What is Butyl Di Glycol?
Butyl di glycol (also known as BDG, butyl dioxitol, diethylene glycol monobutyl ether, 2(-2butoxyethoxy) ethanol and butoxydiethylene glycol) is a colourless, clear liquid with a faint characteristic odour, and the formula C8H18O3. It is soluble in water and miscible with many common solvents, and also has low volatility and a high boiling point. These are the factors that make butyl di glycol most useful in the paint industry.
How is it produced?
Butyl di glycol is one of the co-products formed when ethylene oxide is reacted with n-butanol using a catalyst.
How is it stored and distributed?
Butyl di glycol is stored and transported either in bulk isocontainers or in drums made of mild steel and/or stainless steel. It is not classified as dangerous for any form of transport but it classified as an Irritant. It has a flash point of 105 °C (closed cup) and a specific gravity of 0.955.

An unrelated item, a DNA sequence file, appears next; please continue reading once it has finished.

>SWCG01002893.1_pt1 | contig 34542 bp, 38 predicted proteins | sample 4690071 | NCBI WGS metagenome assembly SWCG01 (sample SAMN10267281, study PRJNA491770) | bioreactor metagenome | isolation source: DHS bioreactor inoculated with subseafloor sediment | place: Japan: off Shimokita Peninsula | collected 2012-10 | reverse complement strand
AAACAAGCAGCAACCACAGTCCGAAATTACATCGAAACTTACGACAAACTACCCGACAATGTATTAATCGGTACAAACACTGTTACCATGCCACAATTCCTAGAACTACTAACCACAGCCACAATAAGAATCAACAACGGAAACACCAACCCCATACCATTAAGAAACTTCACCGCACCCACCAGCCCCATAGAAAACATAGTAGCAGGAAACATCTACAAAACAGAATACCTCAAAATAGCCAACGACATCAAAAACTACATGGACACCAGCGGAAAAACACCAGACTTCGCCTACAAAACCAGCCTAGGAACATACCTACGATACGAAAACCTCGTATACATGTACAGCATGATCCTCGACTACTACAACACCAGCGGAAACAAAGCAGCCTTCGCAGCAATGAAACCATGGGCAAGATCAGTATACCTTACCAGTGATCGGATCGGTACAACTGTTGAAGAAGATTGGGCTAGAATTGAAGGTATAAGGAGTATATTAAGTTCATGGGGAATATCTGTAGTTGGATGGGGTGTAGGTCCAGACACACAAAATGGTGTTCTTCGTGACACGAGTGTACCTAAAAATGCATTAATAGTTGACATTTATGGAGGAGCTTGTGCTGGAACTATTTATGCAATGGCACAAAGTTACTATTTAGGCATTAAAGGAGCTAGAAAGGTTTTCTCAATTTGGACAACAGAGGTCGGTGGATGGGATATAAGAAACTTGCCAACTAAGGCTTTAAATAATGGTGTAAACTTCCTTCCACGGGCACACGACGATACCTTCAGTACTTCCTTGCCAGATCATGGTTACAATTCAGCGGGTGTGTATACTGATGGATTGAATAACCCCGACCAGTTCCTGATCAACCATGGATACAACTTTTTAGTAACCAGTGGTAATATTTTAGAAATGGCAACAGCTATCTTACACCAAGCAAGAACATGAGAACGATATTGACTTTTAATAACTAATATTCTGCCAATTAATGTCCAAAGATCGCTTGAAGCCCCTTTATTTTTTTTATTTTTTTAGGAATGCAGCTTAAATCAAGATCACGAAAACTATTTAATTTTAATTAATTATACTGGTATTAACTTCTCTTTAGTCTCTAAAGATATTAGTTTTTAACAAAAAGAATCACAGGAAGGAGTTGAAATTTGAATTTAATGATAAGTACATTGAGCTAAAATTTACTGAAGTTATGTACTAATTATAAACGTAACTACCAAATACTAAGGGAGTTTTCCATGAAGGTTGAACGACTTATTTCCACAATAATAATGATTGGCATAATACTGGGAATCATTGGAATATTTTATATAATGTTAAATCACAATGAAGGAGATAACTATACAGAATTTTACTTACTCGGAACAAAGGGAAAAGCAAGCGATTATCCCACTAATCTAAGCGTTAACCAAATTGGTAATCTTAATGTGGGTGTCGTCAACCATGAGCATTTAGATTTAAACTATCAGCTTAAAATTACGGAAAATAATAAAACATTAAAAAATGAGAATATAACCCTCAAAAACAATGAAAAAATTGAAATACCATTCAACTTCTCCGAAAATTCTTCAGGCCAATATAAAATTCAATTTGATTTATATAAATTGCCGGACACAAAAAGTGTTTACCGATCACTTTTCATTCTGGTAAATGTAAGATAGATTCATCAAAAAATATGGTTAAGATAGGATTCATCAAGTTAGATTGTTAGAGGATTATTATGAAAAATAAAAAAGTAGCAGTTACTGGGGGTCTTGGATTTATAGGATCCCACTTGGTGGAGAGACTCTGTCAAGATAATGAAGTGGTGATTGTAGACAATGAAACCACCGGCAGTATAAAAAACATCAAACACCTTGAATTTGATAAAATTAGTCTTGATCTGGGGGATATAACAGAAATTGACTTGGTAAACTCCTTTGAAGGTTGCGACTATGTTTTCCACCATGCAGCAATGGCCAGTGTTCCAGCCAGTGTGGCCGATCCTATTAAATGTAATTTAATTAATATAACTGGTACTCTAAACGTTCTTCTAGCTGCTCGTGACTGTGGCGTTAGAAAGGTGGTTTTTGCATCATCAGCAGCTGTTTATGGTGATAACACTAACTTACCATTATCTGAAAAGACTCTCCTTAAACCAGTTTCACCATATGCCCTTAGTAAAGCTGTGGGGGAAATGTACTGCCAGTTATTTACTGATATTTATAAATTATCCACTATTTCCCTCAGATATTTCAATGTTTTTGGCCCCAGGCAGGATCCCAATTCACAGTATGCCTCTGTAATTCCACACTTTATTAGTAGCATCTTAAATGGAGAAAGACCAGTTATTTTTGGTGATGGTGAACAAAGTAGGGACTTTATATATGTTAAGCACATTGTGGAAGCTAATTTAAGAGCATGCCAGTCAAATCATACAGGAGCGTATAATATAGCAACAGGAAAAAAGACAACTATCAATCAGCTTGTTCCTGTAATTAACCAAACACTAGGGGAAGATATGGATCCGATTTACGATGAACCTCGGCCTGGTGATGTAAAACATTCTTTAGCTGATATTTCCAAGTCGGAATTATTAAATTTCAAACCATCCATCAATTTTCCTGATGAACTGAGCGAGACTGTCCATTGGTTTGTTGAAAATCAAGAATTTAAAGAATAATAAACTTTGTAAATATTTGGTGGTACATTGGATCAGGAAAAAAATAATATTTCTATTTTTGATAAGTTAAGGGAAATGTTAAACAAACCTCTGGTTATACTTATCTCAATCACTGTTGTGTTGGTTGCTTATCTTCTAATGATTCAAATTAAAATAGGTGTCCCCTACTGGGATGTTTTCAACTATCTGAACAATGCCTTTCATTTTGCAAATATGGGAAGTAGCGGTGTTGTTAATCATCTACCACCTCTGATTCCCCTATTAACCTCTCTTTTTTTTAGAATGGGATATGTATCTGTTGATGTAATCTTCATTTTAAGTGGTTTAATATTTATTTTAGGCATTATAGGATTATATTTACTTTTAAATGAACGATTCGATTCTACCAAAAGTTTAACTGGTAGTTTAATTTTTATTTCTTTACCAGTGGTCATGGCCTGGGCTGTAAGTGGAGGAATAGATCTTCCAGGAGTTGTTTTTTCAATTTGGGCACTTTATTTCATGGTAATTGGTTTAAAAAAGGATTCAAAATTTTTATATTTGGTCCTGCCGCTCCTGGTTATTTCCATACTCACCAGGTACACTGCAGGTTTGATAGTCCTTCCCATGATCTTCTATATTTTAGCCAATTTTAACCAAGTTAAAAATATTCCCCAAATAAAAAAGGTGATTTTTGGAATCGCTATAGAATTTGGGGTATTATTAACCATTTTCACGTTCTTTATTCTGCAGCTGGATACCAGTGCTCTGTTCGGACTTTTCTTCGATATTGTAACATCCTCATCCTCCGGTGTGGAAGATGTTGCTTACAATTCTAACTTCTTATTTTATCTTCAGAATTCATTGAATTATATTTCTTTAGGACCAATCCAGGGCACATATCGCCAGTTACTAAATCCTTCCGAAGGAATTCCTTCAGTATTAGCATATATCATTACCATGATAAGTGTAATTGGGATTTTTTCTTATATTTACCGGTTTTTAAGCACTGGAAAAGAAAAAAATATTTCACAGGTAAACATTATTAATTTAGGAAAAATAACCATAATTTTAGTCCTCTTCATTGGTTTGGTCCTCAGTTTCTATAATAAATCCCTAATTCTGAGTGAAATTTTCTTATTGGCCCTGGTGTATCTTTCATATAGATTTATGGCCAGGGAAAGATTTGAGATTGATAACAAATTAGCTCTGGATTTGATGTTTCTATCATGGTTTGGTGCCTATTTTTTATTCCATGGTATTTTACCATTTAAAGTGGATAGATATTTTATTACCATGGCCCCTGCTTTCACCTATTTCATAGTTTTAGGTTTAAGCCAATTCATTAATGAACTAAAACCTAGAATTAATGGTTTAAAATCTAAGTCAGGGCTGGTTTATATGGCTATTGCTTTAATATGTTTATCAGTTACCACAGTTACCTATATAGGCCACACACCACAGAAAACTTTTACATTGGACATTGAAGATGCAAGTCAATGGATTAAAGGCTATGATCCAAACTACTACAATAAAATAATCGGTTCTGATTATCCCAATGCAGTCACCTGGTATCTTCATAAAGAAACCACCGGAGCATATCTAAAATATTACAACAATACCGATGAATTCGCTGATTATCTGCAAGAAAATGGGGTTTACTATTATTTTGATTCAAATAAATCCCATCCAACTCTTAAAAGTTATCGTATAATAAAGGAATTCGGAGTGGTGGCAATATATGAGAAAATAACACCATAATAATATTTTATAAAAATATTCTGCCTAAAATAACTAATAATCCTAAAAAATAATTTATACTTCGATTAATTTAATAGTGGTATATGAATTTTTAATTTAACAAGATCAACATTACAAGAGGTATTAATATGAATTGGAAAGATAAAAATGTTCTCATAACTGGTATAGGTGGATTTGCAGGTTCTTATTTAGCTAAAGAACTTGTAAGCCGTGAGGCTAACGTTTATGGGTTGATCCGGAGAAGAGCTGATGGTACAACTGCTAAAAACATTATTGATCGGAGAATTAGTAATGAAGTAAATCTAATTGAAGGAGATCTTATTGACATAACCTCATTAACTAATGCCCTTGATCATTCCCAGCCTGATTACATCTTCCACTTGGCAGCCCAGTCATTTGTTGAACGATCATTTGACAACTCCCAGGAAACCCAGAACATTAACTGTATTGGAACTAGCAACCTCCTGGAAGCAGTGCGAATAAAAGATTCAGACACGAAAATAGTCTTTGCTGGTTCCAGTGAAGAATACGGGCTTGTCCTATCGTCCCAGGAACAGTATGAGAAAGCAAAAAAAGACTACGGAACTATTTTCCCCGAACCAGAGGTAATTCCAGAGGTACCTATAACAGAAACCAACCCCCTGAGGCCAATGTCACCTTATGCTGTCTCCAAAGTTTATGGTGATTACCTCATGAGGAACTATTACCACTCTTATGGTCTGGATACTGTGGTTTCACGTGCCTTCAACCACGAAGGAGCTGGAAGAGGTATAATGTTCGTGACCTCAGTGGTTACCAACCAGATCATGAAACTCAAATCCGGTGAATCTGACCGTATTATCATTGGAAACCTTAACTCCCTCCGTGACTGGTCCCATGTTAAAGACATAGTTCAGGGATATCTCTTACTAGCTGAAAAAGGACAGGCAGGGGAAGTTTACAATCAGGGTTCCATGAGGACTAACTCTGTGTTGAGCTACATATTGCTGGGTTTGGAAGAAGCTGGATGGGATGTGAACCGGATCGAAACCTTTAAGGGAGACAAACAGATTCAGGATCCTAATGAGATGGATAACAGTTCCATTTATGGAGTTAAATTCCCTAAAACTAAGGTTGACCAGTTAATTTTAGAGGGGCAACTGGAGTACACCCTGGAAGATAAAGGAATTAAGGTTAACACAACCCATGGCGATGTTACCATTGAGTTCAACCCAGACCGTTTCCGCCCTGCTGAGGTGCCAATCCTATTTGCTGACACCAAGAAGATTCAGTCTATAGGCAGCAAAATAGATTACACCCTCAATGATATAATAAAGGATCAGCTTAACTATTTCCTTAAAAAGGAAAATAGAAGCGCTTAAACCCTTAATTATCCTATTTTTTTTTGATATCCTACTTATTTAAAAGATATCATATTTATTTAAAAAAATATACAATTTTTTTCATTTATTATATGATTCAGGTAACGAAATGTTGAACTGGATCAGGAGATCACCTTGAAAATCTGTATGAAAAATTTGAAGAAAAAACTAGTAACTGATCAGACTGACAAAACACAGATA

What is Butyl Di Glycol used for?
Butyl di glycol is most commonly used in the coatings and paint industries where its low volatility and high boiling point have seen it widely accepted as a flow promoter for baking finishes such as melamine, urea, phenol, or epoxy resin composites. It is also widely used in stove enamels as it has a high evaporation number which means that the enamel properties can be improved without it affecting the drying time. It also has a role in air-drying paints as it increases “brushability”.
Butyl di glycol is also found in the printing industry where it is a solvent for printing inks, and is also a starting material in the production of butyl diglycol acetate.